9 of 11 people found the following review helpful
, 7 April 2001
This review is from: From The Inside (Audio CD)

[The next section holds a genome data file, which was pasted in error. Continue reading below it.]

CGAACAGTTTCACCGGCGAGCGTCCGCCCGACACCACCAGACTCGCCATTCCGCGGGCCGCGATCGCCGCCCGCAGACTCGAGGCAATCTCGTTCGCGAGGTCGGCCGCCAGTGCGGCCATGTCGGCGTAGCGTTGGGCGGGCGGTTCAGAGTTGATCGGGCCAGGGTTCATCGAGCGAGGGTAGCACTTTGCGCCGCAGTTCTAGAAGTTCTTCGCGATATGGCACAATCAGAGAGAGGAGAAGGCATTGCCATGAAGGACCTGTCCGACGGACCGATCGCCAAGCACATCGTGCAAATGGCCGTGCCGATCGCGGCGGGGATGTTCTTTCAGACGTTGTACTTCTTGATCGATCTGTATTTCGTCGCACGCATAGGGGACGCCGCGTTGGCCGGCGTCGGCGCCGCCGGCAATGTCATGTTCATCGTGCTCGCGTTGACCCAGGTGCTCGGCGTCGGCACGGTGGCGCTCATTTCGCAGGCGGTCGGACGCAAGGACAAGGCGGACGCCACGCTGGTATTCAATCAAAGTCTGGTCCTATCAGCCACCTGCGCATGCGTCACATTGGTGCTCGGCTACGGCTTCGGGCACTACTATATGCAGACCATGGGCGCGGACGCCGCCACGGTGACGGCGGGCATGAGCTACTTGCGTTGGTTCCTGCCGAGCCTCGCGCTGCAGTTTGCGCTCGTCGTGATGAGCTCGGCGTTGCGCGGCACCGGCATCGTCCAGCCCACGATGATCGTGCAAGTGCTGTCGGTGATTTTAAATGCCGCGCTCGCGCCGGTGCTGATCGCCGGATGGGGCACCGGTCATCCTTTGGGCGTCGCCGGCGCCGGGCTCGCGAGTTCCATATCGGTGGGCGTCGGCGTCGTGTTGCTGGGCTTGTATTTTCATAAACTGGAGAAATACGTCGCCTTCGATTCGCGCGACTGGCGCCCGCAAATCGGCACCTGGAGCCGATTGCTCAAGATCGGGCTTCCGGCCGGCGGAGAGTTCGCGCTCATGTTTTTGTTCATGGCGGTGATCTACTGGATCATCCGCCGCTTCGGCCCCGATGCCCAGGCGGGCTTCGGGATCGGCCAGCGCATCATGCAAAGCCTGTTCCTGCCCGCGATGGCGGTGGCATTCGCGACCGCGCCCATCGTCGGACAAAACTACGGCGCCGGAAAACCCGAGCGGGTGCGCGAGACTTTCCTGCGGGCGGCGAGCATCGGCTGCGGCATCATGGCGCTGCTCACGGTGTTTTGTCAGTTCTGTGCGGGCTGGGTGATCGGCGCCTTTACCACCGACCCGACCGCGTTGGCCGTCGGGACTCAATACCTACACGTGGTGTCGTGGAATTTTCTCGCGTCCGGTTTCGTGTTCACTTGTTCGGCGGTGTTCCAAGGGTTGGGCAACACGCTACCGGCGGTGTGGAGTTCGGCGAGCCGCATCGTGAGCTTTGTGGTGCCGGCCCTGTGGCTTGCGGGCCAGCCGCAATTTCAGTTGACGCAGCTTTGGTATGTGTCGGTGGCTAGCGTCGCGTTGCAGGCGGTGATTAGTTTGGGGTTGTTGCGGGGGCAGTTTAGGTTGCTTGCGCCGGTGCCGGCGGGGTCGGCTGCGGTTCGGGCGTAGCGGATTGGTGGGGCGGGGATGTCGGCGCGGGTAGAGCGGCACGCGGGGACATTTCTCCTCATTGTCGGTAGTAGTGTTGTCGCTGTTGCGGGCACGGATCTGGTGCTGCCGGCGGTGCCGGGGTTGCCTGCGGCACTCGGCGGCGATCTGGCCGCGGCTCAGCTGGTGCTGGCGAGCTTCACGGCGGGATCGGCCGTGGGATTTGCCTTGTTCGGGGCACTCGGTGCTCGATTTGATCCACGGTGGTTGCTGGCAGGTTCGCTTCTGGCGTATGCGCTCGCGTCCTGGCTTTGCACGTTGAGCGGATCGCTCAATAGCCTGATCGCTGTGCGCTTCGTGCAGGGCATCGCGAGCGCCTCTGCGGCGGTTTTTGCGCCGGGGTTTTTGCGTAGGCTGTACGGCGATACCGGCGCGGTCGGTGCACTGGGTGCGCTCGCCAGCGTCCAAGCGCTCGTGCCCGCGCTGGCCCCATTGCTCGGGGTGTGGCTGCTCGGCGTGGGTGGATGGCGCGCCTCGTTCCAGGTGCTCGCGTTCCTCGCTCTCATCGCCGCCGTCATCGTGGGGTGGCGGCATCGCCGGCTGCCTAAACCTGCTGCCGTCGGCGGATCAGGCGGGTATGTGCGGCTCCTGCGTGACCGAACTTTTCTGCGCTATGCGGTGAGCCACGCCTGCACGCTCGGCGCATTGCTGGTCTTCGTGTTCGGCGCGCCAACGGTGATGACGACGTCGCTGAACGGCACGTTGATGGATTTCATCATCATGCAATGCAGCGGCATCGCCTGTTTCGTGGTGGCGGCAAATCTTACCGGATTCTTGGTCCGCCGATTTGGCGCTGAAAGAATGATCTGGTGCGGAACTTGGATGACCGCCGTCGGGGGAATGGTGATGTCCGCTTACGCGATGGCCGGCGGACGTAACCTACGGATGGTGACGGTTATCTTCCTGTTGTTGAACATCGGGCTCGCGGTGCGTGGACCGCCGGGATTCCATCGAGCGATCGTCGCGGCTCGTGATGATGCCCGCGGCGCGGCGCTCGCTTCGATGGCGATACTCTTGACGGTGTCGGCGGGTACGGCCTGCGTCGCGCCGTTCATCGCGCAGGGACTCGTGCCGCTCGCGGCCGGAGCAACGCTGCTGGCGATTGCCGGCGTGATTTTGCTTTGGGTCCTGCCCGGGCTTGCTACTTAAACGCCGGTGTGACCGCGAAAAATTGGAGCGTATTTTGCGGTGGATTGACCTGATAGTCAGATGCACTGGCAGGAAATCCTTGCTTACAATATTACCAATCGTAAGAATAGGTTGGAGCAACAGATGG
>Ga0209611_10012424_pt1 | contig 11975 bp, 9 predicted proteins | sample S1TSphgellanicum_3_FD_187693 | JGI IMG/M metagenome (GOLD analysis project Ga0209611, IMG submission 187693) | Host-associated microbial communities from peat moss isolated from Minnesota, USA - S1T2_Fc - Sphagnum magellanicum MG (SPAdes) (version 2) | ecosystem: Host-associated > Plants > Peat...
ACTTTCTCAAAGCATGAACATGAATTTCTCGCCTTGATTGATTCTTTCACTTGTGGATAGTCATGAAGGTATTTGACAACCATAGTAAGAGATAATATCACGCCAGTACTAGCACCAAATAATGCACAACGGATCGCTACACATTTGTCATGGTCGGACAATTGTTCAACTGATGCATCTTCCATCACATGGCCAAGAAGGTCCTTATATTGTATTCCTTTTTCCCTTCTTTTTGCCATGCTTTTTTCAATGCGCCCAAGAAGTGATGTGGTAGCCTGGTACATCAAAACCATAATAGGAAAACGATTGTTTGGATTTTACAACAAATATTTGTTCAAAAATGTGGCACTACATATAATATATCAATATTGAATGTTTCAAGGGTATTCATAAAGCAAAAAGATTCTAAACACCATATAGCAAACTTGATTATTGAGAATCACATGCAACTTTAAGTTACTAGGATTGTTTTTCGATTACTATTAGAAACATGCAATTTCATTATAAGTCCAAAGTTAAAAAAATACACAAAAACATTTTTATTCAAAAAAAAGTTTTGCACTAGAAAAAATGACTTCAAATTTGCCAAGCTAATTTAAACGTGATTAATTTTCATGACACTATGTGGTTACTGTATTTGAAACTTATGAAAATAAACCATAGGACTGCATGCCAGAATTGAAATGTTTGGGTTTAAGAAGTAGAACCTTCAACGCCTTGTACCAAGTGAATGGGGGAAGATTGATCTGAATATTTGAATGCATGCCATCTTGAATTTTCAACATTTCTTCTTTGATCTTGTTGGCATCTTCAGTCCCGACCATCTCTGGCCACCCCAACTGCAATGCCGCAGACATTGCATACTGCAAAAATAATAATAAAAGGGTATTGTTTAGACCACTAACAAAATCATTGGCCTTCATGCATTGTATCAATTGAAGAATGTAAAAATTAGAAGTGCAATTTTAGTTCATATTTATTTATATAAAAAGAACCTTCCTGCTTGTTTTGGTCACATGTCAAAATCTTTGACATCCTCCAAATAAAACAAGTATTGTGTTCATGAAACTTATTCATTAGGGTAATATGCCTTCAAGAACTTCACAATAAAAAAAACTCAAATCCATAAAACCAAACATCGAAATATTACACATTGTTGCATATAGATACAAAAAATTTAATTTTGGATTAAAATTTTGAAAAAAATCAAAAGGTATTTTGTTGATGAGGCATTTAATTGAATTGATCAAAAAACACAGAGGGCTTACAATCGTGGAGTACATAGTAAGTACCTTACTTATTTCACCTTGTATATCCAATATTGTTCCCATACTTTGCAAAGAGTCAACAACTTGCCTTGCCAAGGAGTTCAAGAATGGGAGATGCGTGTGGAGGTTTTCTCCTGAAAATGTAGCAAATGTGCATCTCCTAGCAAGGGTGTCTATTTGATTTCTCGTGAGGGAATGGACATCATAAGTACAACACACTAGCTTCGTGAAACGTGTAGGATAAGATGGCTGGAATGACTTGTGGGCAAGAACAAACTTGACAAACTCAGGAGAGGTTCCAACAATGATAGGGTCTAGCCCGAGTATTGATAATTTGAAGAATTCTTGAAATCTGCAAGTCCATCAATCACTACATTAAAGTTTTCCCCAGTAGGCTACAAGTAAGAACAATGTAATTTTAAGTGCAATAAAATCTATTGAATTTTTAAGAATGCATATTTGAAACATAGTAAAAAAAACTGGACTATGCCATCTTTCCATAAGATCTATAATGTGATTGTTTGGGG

Conceptually and lyrically Alice Cooper has rarely reached the heights he attained with this fine album. Whether a fan of Alice, or just a lover of powerful and masterfully written music, this album will not fail to please. The thing I remember about the original vinyl release of 'From the Inside' was the superb packaging, the asylum doors which opened to reveal the manic world Alice creates, the cut-outs and hidden images. This, of course, is lost in the CD version(unless someone does a similar job to the recent 'Billion Dollar Babies' deluxe edition). The music, however, is still there to admire. The partnership with Elton John's collaborator, Bernie Taupin, has produced an album with a lighter and more complex musical direction than previous offerings (it stands head and shoulders above the less than inspiring '..Goes to Hell'), but which contains all of the drama and impact one would expect from an Alice Cooper record. The opening title track is a musical cornucopia to get the juices flowing, with its sweeping vocal harmonies and galloping rhythm. 'The Quiet Room' is a staggering composition, a moving song juxtaposed by the lyrical content. Only Alice could write such a stirring ballad about a criminally insane, suicidal, mental patient confined to a padded cell. "I just can't get these damn wrists to bleed" he sobs, as if our hearts should go out to him. 'Nurse Rosetta' sees a man of the church driven crazy by lustful infatuation with an asylum nurse. It is full of religeous/sexual imigary ("She popped the buckle off my Bible belt") and has a little prod at religeous constraints to boot. Another song dripping with irony is 'Millie and Billie', on a musical level a cheesy romantic girl/boy ballad, but underneath a chilling heart to heart between two homicidal maniacs as the cheese melts into a haunting outro. If you want rock'n'roll, then 'serious' and 'For Veronika's Sake' won't disappoint, but 'Jackknife Johnny', the obligatory tale of a Vietnam veteran, is a disappointing cliche in an otherwise truly inventive album. 'Inmates (We're All Crazy)' brings 'From the Inside' to a dramatic close. In a fitting finale to this monumental album its concept is summarised in one last song as the inmates join together to plead their case, complete with epic singalong chorus. 'From the Inside' works on many different levels, musically, lyrically, and if you really wanted to look deeply (only if) there are some poignant statements about insitutionalisation. I'm just waiting for the deluxe edition (hint, hint!).
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